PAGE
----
While Canada's automotive trade deficit with Japan is the largest, exceeding $6 billion, the most unbalanced relationship is with Korea. The report says Canada buys 183 times as much automotive value as it sells in Korea.
As a result, the CAW is calling on the federal government to stop trade negotiations with Korea."

Let's hope Ottawa has more sense than to listen.

The Dangers Of Newfoundland Politics

The election campaign for Tuesday's vote, which has only been about three weeks long, if that - nothing compared to the Ontario marathon - has proved particularly worrisome for the liberal party.

From a slate of 47 liberal candidates, one has died and two have been hospitalized during the campaign.

Given that the Williams-led PC's are going to accomplish a near-total sweep of the province anyway, I'm not sure what the incentive is for these people to fight a losing fight, while apparently risking life and limb.

All the moreso after the shutting down of the constituency allowance freebies. Seriously, I don't see any rents here.

Internet Ad Revenues

The CBC informs us that internet ad revenues were worth approximately $10 billion in the first half of the year, of which Google captures about 40%.

For those keeping track, this site has captured approximately 0.00000000007%.

I continue to wonder which companies are stupid enough to collectively fork over this kind of cash. Personally, I can't recall ever making a purchasing decision on the basis of an internet ad.

Sunday, October 7, 2007

Not in China

One cannot read this blog in China.

HT: A Stitch In Haste.

Sadly, this is probably due to the entirety of blogger being blocked, not me in particular. Does anyone have a counterexample? (i.e. a blogger blog that does pass this test?)

NOTE: My ClustrMap seems to confirm this blockage.

UPDATE: Sadly, all of blogger is blocked in China. I'm not special. ;_;

Nobel Speculation

It seems that Greg Mankiw has inaugurated the prediction season for the upcoming Nobel prize in economics.

I don't even know when it's awarded, but that won't stop me from hazarding my guesses.

1. Avinash Dixit.
2. Paul Romer and Robert Barro.

Friday, October 5, 2007


You know, as much as we collectively hear from manufacturers about how bad the rising dollar is (and that's hard to sympathize with as anything but a special interest when we get jobs reports like this), a low dollar would be worse.

There would be riots in the streets. After all, let's remember that Joe Clark's government fell on a motion to introduce a gas tax of 4 cents on the litre.

Suppose that the Canadian dollar was pegged to the US, or had depreciated alongside, or that Canada had adopted the greenback; something like that. If anyone remembers the CAD being at 62 cents, they probably also remember such calls for reform.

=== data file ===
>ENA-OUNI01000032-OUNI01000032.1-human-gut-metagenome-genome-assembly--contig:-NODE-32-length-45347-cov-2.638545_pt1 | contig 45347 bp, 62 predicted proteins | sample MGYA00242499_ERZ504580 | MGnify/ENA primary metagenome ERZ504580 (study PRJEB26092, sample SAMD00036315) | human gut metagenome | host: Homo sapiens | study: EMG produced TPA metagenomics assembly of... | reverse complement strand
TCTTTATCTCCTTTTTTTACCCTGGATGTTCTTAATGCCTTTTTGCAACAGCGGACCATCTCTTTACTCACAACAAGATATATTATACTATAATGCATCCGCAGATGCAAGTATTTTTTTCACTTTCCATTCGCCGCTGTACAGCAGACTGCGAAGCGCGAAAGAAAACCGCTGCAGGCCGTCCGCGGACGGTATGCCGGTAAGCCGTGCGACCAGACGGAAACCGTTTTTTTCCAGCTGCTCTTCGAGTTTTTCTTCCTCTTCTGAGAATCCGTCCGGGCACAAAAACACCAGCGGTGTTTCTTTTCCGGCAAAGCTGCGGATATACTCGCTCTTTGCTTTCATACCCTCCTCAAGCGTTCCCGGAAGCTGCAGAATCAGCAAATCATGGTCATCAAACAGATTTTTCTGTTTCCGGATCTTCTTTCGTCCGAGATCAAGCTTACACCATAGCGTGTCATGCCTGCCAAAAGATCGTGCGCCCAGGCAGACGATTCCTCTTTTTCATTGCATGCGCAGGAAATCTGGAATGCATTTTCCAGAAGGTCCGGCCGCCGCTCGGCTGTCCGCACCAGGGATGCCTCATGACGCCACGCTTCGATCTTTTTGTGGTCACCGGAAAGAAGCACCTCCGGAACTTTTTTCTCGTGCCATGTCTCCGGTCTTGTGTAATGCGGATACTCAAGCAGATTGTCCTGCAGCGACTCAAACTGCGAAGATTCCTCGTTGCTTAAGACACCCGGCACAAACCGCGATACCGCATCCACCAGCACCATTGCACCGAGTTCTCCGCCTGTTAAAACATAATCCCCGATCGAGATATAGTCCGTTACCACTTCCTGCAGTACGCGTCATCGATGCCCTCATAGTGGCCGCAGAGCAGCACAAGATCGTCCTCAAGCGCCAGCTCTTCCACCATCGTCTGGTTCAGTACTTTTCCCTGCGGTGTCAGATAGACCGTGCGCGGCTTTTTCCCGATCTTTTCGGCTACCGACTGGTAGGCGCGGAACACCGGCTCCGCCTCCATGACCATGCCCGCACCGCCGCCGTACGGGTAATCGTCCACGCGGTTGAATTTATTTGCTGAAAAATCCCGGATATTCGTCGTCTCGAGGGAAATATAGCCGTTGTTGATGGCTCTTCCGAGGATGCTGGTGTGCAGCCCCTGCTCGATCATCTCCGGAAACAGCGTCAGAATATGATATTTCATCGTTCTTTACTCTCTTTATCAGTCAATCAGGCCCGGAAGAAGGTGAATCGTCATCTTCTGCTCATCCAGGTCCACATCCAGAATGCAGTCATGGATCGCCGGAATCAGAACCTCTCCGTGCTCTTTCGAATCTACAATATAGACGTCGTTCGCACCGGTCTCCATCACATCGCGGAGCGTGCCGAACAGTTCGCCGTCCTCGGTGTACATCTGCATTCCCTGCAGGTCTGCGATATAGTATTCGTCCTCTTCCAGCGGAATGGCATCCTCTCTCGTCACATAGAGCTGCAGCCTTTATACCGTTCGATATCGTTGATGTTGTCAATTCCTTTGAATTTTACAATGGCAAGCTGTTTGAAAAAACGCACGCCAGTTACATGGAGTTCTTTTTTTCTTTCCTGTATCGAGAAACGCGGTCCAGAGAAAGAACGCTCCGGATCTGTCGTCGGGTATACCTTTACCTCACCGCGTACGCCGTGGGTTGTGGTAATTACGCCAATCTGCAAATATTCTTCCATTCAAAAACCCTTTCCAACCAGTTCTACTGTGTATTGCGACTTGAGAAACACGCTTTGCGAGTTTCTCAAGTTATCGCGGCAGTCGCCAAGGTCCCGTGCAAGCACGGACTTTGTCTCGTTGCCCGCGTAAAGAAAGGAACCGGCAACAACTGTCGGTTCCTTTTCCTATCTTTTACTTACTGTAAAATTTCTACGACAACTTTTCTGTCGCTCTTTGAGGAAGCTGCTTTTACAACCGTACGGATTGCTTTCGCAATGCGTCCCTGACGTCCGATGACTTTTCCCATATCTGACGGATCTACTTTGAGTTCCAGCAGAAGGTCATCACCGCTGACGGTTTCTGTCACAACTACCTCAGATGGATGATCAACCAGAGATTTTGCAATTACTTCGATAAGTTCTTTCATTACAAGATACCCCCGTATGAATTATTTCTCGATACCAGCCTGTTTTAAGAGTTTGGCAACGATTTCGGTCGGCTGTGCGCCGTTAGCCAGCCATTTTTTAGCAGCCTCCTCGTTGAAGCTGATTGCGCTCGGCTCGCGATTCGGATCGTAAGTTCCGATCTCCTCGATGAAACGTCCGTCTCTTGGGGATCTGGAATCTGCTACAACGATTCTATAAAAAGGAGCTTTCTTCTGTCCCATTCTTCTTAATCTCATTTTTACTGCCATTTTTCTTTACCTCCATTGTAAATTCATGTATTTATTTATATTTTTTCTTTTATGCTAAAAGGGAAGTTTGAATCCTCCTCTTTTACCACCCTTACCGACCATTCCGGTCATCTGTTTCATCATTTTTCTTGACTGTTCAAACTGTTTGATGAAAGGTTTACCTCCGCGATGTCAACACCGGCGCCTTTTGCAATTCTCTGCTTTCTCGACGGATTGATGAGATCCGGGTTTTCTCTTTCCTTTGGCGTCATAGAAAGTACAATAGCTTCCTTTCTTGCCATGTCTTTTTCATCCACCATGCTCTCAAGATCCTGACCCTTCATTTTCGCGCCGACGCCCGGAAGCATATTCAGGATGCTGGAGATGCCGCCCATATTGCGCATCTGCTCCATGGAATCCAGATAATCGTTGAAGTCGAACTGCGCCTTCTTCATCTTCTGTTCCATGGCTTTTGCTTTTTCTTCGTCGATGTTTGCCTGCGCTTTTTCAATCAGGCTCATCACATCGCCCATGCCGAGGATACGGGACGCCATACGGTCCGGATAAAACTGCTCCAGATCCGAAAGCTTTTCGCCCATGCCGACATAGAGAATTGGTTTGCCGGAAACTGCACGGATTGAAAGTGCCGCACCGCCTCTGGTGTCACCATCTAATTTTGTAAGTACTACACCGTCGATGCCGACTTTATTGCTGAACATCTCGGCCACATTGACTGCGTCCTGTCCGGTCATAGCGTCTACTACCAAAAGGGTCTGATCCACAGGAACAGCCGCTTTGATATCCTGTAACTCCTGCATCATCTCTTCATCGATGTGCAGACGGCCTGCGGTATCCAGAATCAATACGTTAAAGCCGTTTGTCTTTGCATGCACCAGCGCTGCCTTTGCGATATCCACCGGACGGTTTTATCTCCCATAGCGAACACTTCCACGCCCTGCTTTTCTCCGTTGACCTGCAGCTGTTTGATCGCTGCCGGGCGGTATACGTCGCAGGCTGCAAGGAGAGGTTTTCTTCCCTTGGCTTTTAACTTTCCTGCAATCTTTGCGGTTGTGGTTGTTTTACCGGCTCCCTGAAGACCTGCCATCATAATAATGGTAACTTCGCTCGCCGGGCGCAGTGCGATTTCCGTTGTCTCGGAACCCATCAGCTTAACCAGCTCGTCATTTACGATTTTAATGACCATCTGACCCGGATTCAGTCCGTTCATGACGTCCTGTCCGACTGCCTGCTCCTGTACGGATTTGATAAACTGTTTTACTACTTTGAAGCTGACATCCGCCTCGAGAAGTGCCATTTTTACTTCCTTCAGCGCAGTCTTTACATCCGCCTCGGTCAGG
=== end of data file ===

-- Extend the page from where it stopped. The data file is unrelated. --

If we take the numbers provided by the department of Finance, who assert that the price of gas is 48% derived from crude oil prices, and assume a 70 cent dollar, instead of one at par, with oil at $80, some quick (and dirty) calculations yield the following:

Current gas price in St. John's at the station one block away from my humble abode: $1.108 per litre.
Hypothetical gas price: $1.273.

That is, for those not proficient at subtraction, an extra 16.5 cents on every litre. Adjusting for inflation from 1979, that's about 7 cents a litre extra. 4 < 7.

Okay, I'm not seriously suggesting that we'd get riots over this (this is, after all, Canada), but right now the strong loonie is saving you ten bucks (in today's money) every time you fill up. As my grandmother would say, "Better than a kick in the pants."

Thursday, October 4, 2007

Academic Economists

A quick snippet, taken from a comment to this post in Greg Mankiw's realm:
Just a testimony-

On Christmas day of 2006 (yes, Dec 25th!) - a cold boston winter day -I saw Prof Daron Acemoglu wrapped in scarf, holding a briefcase, entered the MIT economics department.

I assume that people who work on Christmas day must be very, very productive...

As much as I want to be an academic economist, this is not who I want to be. (Adcoms, please don't read this!)

Acemoglu has written a ton of great stuff, at an unbelievable pace, and I would be seriously surprised if he doesn't end up with a Nobel. But - right now anyway - I don't want economics to have my whole life.

...Though I probably would work Christmas, just because it'd be easy to get around, and I wouldn't have anything else to do - my family hasn't exchanged gifts in years.


Stackelberg Follower will shamelessly waste the recent publicity boost from The Worthwhile Canadian Iniative, as I am hoping to make myself scarcer on the internet following a second, quite disappointing, assignment mark in Analysis III. This mark actually holds the distinction for 'worst mark ever recieved on evaluation worth more than 0.5% of a course'. I won't be gone, just don't expect three posts a day.

As an economist, it gets harder every day to keep up with the mathematicians.